The women had a little more variation, hair ranging from Lois's dark blonde to bright auburn to black.
Lois took one of the offered seats and beckoned Clark to join her. "What's going on around here, a twins convention?" she asked her hosts curiously.
"Not exactly," the older, brown-eyed man said. "I'm called Jerome, and this is my wife Joanne and this little princess is our youngest daughter, Martha Michaela."
"I go by Charlie and this is my wife Wanda, and our daughter Esperanza," the younger, blue-eyed man told them. Clark noted that Wanda was pregnant, although she wasn't showing much.
"I'm Lois Lane and this is Clark Kent," Lois announced. "I'm a reporter."
Jerome chuckled, as did his wife.
Lois bristled. "I really am a reporter. I work for the Inquisitor."
Wanda started to choke. "You work for that rag?"
"Honey, be kind," Charlie admonished. "Not everyone can start at the Planet."
Lois's expression became one of narrow eyed suspicion. "You guys work at the Planet? I've never seen you there, and my cousin works there. She's never mentioned a Charlie or a Wanda."
"Well, we've never seen you there either," Jerome stated. "Unless you're hanging around the basement. But then, the Planet does have about 670 employees, give or take. It's hard to keep track of everybody."
"You work there too?" Lois asked.
Clark could tell her BS meter was going off, but for the life of him, he would swear they were all telling the truth -- no change in heart rate, no sweating, none of the tell-tales that said they were lying.
"And what do you do?" Lois demanded.
"I work in editorial," Jerome stated. Wanda started choking again in an obvious attempt to keep from spewing her mouthful of coffee all over the table. Charlie patted her on the back until she started breathing again.
"It's okay, Lo... honey," Charlie was saying.
"I'm fine," Wanda managed to say giving Jerome a dark look. "'I work in editorial'," she mimicked. "Give me a break."
Three other customers who'd been sharing a table walked over to them. The two men looked alike, and they both bore an uncanny resemblance to Charlie. The woman looked like she could be Wanda's twin.
"Everything okay over here?" One of the men asked.
"We're fine," Charlie said, chuckling.
The man clapped Charlie on the shoulder. "Congratulations," he said with a grin, nodding toward Wanda. "How long have you been married?"
"Six months," Charlie answered. "And you?"
"Nine weeks," the man said, putting a possessive arm around the woman at his side.
"What about Richard?" the woman asked.
"He left for Paris last October with his female assistant," Wanda explained. "We just got the wedding invitation. And yours?"
"He was murdered last October," the man said softly. "There was nothing I could do." The woman with him patted him on the hand, her expression sad but resolute.
"I'm so sorry," Wanda said. She turned to the other man standing with them. "And what about yours?"
"They got married," he said simply. "It hasn't been easy, but I'm putting my life back together." He started for the door. "It's was nice seeing you."
"Nice seeing you, too," Jerome said. "Good luck."
The man waved at Madge and Joy and was reaching for the door handle when the door burst open and two school-age children burst in, dragging an older man with them. The men who looked like Charlie disappeared out the door -- literally. Clark watched them pass through the door frame and then they simply weren't there.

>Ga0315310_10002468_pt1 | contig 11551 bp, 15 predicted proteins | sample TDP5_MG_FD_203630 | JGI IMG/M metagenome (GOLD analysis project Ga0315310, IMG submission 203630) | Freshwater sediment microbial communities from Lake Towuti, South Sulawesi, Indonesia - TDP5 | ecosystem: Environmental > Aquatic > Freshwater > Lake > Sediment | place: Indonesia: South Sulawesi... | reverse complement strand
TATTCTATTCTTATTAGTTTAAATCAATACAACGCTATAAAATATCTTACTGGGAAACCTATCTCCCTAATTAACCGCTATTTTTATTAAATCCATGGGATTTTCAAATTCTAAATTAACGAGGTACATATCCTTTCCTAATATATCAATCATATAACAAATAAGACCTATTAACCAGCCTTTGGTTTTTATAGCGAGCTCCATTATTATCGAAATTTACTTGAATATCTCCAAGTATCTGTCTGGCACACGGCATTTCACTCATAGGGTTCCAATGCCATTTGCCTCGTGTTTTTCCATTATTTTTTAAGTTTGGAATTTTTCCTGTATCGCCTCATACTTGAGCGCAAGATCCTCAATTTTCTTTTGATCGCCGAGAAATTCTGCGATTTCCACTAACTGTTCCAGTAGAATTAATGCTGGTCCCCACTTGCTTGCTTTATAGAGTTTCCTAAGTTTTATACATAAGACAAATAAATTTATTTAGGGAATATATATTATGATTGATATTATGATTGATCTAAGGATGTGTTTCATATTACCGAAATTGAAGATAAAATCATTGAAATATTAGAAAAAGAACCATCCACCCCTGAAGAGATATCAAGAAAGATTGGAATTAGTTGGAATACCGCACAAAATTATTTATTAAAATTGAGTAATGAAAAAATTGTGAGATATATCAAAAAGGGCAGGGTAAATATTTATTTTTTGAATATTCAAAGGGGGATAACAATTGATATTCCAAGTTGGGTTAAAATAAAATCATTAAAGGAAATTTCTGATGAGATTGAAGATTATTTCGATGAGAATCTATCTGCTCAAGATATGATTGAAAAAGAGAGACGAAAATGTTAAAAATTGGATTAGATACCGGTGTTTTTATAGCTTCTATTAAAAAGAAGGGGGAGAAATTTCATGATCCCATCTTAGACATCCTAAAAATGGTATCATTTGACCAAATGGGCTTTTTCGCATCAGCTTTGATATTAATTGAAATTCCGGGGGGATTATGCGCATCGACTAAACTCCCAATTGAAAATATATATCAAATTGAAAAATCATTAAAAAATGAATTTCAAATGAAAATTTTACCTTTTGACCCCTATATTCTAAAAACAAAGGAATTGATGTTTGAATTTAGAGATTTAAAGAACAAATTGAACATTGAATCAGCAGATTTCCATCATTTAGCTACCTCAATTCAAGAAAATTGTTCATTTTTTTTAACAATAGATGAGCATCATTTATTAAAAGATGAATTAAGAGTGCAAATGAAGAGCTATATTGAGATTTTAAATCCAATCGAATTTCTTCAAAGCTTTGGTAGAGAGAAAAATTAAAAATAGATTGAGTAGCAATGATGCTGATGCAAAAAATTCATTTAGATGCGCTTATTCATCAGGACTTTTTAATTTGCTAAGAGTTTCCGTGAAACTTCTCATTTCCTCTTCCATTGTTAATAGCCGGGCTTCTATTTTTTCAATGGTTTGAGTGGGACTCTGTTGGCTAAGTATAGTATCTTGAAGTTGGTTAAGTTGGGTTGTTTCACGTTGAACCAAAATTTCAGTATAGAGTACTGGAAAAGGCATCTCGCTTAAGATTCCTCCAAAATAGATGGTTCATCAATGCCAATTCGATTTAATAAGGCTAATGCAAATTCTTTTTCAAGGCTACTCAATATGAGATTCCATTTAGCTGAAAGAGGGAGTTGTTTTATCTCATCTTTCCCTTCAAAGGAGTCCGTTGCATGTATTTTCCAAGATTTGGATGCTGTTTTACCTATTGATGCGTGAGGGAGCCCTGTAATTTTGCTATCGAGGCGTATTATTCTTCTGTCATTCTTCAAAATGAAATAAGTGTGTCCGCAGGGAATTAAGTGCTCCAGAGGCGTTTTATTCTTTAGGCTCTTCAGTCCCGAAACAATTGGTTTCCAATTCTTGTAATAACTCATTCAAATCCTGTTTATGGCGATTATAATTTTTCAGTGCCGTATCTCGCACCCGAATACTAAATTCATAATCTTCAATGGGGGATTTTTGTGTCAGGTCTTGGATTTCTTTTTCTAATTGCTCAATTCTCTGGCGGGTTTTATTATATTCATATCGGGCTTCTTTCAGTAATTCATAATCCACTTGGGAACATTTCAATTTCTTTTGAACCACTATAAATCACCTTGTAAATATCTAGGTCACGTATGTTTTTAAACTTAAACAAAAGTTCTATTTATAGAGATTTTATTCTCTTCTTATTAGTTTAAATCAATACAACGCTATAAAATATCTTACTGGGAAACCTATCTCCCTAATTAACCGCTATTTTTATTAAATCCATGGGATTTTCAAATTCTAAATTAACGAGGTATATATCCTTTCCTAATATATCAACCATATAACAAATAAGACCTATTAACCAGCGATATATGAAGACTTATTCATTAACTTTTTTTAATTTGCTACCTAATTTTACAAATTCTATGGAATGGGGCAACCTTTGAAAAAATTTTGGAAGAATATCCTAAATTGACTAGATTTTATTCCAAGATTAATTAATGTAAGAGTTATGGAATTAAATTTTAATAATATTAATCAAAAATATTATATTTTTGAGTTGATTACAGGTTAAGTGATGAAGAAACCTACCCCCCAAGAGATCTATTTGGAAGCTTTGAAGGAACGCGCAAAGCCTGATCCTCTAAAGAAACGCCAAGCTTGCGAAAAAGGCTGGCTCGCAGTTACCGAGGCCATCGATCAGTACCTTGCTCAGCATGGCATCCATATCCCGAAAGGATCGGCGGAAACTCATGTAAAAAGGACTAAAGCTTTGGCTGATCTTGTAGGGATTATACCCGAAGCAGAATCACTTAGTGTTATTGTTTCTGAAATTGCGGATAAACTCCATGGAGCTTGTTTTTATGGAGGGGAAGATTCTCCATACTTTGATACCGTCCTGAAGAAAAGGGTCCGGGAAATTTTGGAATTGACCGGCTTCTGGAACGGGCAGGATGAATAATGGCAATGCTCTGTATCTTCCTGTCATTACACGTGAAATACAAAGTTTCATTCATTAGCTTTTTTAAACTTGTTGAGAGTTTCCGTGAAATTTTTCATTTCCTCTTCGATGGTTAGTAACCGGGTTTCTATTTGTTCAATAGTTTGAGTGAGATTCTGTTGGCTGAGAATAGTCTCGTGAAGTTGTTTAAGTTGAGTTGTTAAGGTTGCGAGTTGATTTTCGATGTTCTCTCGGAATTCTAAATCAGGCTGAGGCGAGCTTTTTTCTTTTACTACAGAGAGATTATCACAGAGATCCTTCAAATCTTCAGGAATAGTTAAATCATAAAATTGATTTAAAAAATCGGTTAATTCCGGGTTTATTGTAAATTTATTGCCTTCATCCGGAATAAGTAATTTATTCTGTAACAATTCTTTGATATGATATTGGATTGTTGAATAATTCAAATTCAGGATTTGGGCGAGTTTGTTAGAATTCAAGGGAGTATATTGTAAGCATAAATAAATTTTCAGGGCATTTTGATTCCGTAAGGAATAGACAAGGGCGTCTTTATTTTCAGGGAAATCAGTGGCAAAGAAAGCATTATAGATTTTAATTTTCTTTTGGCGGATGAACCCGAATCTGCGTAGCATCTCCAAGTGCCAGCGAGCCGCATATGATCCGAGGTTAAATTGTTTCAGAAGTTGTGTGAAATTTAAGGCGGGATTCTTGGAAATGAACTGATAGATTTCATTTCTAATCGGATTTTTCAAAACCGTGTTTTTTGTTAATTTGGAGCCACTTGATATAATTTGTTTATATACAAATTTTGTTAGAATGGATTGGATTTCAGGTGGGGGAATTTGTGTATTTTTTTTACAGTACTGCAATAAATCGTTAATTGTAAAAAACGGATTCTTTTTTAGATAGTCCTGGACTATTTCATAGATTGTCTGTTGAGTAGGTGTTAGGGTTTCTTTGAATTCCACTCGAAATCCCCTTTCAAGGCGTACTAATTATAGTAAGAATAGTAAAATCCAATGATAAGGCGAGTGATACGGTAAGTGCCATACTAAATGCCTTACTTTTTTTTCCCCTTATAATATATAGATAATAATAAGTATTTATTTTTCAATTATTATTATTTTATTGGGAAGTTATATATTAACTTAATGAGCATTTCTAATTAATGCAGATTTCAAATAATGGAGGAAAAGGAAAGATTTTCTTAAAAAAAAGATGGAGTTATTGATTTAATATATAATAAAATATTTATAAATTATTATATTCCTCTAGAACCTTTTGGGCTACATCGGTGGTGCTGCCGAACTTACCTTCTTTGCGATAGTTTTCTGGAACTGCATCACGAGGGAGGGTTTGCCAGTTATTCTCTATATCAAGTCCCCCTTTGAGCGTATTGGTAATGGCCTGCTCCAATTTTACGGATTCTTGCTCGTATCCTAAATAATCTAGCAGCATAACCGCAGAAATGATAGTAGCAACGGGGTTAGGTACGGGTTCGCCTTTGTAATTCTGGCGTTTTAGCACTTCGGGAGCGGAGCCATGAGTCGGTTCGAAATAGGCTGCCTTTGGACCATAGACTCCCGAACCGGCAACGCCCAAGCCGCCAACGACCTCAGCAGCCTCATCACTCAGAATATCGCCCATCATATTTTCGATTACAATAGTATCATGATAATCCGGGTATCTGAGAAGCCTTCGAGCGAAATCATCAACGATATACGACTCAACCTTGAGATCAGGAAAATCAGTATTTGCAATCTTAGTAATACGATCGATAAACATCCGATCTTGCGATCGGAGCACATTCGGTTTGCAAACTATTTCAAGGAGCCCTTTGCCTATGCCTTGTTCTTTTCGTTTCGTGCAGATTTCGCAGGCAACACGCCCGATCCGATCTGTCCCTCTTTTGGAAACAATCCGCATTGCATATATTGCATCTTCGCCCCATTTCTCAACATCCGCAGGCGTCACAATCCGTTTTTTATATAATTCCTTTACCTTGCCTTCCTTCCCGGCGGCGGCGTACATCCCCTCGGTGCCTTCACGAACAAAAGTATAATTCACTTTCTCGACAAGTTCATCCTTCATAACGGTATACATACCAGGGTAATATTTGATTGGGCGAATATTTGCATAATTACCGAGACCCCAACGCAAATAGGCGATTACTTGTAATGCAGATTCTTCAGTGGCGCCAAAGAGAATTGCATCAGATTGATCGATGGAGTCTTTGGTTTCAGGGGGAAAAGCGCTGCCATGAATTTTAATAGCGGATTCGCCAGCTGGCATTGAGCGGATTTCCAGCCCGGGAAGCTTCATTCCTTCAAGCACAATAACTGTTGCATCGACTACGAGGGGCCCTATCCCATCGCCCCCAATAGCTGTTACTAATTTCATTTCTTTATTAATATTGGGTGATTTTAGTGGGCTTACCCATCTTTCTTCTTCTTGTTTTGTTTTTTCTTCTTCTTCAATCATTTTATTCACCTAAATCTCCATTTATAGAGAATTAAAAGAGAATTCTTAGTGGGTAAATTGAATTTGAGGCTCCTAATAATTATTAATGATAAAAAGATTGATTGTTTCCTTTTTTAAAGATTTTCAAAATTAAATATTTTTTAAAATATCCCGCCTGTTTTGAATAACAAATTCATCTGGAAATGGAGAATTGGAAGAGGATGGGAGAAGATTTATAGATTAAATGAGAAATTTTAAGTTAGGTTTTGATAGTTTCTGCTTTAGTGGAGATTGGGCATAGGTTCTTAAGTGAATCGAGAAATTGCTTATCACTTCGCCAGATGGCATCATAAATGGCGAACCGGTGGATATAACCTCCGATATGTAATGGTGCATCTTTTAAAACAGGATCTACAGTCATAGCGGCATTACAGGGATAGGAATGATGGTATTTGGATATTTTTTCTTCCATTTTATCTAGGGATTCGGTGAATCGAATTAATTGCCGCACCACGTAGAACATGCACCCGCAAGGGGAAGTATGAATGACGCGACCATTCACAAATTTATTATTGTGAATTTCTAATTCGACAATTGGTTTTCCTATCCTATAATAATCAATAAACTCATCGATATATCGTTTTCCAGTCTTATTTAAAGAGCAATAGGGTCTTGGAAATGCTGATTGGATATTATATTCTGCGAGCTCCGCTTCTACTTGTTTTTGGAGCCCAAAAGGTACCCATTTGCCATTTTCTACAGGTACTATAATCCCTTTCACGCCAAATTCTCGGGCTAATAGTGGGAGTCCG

"Grandpa Perry!" the girl was saying excitedly, "They have chocolate eclairs, and I bet they have lemonade too."
"Lois, hon', that's an awfully big eclair," 'Grandpa Perry' told her. He had a southern accent. Tennessee, Clark guessed, and he was smiling at the girl fondly.
"Why don't we get one and you can split it with Clark?" Perry told the girl. She looked to be about fourth or fifth grade, as did the boy. Clark was struck by the boy's resemblance to Jerome. The girl looked like a grade school version of Joanne.
Clark glanced over to Lois to see she was as puzzled as he was. Lois and Clark? Neither was exactly a common name.
Joy was smiling at them. "One chocolate eclair cut in half and two lemonades," she recited. "And for you, Mister White?"
"My usual, coffee and a dunker," Perry told her. Clark watched as Joy collected the money and assembled their order.
"I've met Perry White," he said to Lois. "A couple years ago. That's not the same man."
"Of course not," Joanne said. But there was a sadness in her expression as she watched the older man with the two children. She turned to her husband. "I miss him so much."
"So do I, honey," Jerome told her gently. "So do I."
"What's going on here?" Lois demanded. "Who are you people?"
Clark looked over at the papers on the table, the papers that Charlie, Jerome, Joanne and Wanda had been going over before he and Lois sat down with them. The top sheet had a drawing of a man in blue tights and red cape with a familiar symbol on the chest -- the sign of the House of El colored in red and yellow. The man in the picture seemed to be flying.
"I know that symbol," Clark told them.
"You should," Joanne commented. "It's your house symbol, too."
"My house symbol too?"
"Who are you people?" Lois asked. "What is this place?"
Her question was interrupted by several of the other couples leaving. An odd little man with wire-frame glasses carrying an old fashioned bowler hat walked in. He looked around the room diffidently, his face lighting up when he caught sight of Jerome and Joanne. "Oh there you are Mister Kent, Missus Kent."
"Hello Mister Wells," Jerome greeted him in return.
"Mister Wells, you've been warned not to disturb our customers," Madge stated. Her perpetual smile had been replaced by a glower.
"What do you need, Mister Wells?" Jerome asked.
"A cup of tea and Superman's help?"
"Better you than me," one of the men who looked like Jerome called as he and his version of Joanne hurried for the door.